Sunday, August 14, 2011

Dreaming at the Speed of Wine

“You’re all over the place!” my friend Mario said to me. For sure, the past month has been a roller-coaster ride, from Canada to Italy, over to NY and Rhode Island and back to Dallas, only to shove off to Austin and then back to Dallas Just in time for TexSom VII. So as I was chatting up a French chef over a bottle of Chateau de La Chaize Brouilly, my friend Mario was ruminating over my movements.

“Mario, how come I have never seen you drink wine?” I asked him. At which time he picked up the glass of Beaujolais and took a sip. Something I thought I would never see. Mario is soon to be 95, you see, and an avowed Dubonnet and Scotch man. No wine for him. But he recently went through a hip replacement and some heart work and he was down for a few months getting himself healed. But now he’s back and walking with barely the aid of a cane. He’s not afraid of change. Hey, I got him to drink red wine. Now if I can just get him to try some Italian wine, maybe even something Sicilian, like where our people came from.

I have been thinking deeply about my little rustic Tuscan trip. I’ve never been one to actively want to go to Tuscany, preferring the South and the food and the language and the people. But then whenever I get sent to Tuscany, it’s like “What was I thinking? These are nice people, even if their Italian sounds a little odd to me.” Odd, in that I grew up listening to the Calabrese/Napolitan dialect and the deep mountain Sicilian languages like Arberesh. Tuscan sounded more like Latin to me, a little stultified, but nonetheless, the home of the true Italian language.

Still, I’m not the philologist in the group, so I better get back to what I do best. I’m the dreamer.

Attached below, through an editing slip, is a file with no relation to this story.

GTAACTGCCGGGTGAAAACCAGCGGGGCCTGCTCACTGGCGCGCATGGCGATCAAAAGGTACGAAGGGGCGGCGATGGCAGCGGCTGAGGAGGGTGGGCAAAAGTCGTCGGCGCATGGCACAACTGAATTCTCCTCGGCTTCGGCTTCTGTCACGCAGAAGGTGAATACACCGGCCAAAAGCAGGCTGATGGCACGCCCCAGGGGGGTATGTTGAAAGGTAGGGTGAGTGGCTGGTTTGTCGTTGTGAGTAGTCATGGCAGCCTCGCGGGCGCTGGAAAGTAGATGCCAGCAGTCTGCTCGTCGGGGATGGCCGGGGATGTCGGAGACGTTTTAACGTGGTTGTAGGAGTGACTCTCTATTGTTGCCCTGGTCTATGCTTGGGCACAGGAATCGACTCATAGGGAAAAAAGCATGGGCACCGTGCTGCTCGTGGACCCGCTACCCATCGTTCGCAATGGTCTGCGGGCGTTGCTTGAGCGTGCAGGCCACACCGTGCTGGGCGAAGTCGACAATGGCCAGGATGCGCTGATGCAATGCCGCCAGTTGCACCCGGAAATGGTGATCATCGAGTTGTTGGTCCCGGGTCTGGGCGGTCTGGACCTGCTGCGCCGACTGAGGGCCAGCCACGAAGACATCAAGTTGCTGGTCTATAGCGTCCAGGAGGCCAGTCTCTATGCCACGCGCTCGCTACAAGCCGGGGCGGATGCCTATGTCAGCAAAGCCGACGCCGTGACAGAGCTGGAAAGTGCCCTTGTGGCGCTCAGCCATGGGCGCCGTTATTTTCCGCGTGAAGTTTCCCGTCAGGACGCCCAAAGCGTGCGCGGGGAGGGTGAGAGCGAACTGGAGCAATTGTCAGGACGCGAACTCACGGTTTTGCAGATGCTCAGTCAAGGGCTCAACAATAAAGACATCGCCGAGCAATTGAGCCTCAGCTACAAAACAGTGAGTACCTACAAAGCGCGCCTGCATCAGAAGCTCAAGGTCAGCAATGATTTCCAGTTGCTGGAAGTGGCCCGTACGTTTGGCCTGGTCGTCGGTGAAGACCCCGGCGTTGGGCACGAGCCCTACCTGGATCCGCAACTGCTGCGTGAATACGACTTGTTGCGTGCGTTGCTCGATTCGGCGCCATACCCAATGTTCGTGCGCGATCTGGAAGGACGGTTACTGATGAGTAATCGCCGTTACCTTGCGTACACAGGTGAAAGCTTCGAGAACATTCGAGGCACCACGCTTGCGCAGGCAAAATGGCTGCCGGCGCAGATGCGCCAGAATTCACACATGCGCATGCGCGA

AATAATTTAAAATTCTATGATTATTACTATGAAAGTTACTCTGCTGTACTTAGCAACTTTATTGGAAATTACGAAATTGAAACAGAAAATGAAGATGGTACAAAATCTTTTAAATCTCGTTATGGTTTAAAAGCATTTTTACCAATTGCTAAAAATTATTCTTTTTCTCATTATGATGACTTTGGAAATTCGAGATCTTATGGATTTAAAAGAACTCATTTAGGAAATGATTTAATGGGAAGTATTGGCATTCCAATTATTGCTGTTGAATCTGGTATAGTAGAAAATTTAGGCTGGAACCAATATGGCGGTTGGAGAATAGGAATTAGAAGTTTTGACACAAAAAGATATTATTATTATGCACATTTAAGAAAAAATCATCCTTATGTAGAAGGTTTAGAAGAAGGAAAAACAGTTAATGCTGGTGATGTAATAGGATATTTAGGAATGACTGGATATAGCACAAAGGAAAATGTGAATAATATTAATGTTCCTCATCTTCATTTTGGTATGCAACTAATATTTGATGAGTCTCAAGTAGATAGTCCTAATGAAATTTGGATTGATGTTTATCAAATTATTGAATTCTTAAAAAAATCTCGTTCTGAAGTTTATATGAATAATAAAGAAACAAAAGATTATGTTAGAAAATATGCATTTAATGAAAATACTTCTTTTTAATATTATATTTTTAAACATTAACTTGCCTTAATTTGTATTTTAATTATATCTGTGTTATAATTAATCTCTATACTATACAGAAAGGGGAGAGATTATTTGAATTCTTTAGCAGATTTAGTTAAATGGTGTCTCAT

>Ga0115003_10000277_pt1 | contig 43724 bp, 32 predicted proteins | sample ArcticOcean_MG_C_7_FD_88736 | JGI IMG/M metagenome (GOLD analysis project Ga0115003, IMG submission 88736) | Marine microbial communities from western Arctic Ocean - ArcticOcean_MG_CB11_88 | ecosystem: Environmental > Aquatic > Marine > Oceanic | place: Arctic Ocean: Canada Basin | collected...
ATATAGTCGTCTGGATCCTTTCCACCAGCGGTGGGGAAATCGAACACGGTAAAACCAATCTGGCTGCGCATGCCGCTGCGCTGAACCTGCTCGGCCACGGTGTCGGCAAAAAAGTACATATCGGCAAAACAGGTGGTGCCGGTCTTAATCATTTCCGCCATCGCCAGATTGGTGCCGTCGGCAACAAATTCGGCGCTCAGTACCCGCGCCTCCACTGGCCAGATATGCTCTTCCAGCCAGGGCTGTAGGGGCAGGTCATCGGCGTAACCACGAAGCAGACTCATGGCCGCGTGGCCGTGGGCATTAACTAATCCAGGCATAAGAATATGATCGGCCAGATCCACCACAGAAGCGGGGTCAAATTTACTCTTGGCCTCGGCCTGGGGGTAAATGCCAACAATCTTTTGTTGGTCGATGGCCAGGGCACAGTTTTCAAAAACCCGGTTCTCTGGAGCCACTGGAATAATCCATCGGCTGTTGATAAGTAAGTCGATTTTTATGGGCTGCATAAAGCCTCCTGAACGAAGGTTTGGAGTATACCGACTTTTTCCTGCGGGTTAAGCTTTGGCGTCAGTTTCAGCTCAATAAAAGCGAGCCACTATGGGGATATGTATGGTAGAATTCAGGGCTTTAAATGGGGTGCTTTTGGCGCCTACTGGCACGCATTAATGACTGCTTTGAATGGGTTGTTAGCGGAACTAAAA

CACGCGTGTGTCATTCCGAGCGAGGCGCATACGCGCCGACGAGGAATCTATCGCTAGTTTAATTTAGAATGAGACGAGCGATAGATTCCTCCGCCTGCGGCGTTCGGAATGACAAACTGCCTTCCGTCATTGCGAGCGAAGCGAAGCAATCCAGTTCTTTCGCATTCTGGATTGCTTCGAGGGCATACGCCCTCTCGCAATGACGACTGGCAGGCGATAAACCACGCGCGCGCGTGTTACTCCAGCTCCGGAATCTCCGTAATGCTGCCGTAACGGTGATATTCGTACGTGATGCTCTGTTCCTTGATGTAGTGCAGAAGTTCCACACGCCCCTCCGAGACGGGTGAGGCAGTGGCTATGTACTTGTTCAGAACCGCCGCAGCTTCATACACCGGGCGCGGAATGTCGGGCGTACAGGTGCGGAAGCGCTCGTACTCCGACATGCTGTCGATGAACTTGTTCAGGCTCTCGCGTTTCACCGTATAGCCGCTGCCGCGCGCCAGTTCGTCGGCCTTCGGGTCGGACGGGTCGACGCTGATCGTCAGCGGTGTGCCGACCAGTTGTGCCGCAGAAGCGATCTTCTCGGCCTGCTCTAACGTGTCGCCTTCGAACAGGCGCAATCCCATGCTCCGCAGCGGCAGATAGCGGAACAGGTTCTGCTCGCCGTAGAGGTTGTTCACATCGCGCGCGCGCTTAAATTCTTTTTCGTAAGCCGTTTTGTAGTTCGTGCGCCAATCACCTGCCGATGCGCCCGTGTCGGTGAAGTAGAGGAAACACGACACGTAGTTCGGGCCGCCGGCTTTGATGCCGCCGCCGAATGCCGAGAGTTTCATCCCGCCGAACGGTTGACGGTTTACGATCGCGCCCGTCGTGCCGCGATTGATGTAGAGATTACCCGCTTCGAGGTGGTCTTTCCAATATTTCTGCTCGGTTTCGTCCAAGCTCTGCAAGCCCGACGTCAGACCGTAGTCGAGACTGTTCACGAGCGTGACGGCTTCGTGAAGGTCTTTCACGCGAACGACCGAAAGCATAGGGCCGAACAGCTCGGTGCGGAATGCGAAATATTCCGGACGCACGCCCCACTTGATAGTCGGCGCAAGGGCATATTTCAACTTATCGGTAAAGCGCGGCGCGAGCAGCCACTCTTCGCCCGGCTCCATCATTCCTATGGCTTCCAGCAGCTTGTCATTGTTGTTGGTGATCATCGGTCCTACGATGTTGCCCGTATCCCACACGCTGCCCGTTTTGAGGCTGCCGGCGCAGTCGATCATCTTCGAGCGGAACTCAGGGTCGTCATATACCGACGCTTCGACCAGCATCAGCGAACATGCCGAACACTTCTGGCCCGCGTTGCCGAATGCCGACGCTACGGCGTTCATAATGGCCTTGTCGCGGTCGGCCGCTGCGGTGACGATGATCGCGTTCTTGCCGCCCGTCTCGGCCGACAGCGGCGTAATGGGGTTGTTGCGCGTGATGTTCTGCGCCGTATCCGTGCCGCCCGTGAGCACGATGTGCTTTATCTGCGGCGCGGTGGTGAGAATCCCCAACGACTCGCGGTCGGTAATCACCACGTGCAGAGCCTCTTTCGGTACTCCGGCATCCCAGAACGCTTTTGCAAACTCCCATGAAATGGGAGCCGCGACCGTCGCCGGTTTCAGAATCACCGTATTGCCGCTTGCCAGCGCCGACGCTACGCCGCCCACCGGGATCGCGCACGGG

And in my dreams, the shepherds I was with earlier this month are really on my mind. I think about their daily work, which goes on day after day, while we reinvent the world over and over, in the cities. In the board rooms and in strategy meetings, men (and women) in power mull over the next change, the best move, the winning combinations. And the Farru brothers, in their barns and in the fields, tend to their animals, the sheep.

I don’t know why these things have such a grip on me. Yes I do. In today’s world, which changes almost for the sake of change, like change is A.D.D. and cannot stand a moment of calm, here are these Sardinian brothers and their family, and their sheep and the dogs and the cats and the whole universe of their life, in some sort of harmony. A harmony I find hard to decipher back here in the urban centers of America.

And to make it more paradoxical, I am not a country boy. Except for the 12 years I lived in the desert of Southern California, I have lived in cities all my life.

So there is an inner conflict. Or maybe there is a rhythm to one’s life that, at times, calls for the city and at other times, calls for Rustic Tuscany or the Wild Canadian Coastline. Or just some place where change takes place because it is part of the organic unfolding of the life around us.

In the cities, it’s all about movement, all about staying one step ahead of the competition, all about getting to the mountain top first.

Back in the country, when one gets to the top of the hill, it is usually so one can jump into the cool swimming hole below, to immerse oneself into the life and the process and to slow down the heat caused by the friction of life and ego and the surrounding chaos.

And in Italy, where folks are immersed in Ferragosto right now, the water must be really nice right now.

And so I dream of my summer time in Italy and don’t want to wake up just yet.


A.M. said...

Lovely writing, as always. Particularly liked your contrast of the city - "which changes almost for the sake of change, like change is A.D.D" - and the rustic country.

Ellen Smith said...

Lovely! It was a great read and I loved the shots as well, gets through me :)

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